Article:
Graham Reid | | 2 min read
This beautifully shot, 85 minute doco pays elegant tribute to the great photographer Julius Shulman, the man who defined how the world saw Modernist architecture.
As the Modernist movement took hold and right through to the most contemporary buildings by Frank Gehry, photographer Shulman was there constructing eye-catching images (often in deep black'n'white, sometimes in glossy colour for magazines like Esquire) which echoed the construction of the buildings in his linear and sharp images.
Later in this film as he speaks to a group of students Shulman, who died in July 2009 at age 98 shortly after this film was completed, tells them, "The camera is the least important element in photography."
What he means is the eye of the photographer, the thoughtfulness of the composittion and the identifying of ingredients and elements like contrast and perspective are all to be considered before the shot is lined up.
Through his stunning work he made architecture exciting, sexy, sophisticated and refined.
There are dozens, if not scores of times, you will want to pause this DVD to appreciate his construction of an image.
Using deep perspective and astutely aware of light (although he admits how he came to that discovery), Shulman captured many buildings not so much as they were but how they could be seen.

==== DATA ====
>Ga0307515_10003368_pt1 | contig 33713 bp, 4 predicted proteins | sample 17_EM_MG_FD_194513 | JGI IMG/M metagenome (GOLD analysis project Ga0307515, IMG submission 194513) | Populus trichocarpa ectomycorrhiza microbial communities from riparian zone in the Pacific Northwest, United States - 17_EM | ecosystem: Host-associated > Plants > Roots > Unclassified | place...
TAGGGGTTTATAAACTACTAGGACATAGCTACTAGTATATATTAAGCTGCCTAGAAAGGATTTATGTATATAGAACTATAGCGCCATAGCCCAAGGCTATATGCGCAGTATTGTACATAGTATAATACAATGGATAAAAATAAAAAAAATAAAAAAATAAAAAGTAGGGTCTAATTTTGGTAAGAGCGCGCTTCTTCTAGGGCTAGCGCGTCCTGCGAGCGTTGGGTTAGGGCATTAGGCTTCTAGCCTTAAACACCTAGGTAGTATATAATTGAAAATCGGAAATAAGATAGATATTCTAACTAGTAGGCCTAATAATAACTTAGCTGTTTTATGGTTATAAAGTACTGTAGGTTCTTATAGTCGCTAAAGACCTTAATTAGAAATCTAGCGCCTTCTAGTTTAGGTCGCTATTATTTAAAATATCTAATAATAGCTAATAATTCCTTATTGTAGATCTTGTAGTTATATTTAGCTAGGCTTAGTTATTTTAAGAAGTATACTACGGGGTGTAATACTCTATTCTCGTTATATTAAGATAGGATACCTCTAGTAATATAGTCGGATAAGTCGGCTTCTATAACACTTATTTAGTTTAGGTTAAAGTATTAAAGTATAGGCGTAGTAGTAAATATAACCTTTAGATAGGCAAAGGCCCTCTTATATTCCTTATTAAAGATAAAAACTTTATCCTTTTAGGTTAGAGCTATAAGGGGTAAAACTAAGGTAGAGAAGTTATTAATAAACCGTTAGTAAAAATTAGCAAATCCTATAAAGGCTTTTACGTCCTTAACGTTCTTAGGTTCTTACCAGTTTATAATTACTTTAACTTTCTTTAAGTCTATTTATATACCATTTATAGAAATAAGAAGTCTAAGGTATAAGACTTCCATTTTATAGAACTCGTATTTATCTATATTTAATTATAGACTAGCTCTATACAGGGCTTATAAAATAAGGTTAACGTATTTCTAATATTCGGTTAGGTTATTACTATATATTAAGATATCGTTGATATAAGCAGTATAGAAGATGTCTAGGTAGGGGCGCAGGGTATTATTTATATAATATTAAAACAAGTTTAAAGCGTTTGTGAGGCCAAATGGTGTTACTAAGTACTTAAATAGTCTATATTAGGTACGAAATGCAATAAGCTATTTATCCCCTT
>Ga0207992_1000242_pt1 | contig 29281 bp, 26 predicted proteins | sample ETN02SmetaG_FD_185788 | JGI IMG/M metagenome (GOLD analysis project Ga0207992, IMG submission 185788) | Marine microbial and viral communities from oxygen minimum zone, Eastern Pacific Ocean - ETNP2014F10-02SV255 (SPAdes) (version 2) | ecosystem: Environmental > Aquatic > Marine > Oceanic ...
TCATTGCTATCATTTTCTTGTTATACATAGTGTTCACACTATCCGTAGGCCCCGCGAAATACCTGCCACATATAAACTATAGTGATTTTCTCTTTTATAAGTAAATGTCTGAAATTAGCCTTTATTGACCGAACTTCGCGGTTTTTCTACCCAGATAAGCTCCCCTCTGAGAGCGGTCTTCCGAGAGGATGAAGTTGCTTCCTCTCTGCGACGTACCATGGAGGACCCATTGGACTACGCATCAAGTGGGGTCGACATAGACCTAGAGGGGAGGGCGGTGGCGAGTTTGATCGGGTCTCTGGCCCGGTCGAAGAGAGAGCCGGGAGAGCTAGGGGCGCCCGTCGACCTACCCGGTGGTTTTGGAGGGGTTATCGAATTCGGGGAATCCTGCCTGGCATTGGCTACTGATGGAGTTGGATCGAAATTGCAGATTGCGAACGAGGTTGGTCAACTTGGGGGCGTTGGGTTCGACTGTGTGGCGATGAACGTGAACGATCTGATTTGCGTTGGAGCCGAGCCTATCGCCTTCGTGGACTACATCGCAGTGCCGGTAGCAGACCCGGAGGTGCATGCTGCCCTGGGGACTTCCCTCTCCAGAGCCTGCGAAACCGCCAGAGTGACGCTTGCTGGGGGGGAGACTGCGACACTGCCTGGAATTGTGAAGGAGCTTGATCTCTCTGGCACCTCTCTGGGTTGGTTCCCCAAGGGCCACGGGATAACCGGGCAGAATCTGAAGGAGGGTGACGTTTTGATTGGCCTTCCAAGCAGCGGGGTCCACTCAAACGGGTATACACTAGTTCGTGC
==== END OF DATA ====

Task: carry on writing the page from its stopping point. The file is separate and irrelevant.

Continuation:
His portfolio includes many buildings now lost or irrevocably changed, and a couple of telling incidents here show how much a building can be changed simply by its rather ugly neighbours.
Shulman was a man who not only loved his work and his life, but through the footage here -- archival interviews, watching him still going about his work, with family and owners of some of the houses -- he offers persuasive proof that taking pleasure in life is its own reward.
"Life is good," he tells a group of university students as he accepts an honorary degree.
Narrated by Dustin Hoffman and with sympathic photography by Aiken Weiss and Dante Spinotti this film, subtitled The Modernism of Julius Shulman, won best doco at the '09 Palm Springs Film festival and the audience award in Austin the previous year.
From the first frames of animation and then into some of Shulman's photographs it is easy to see why.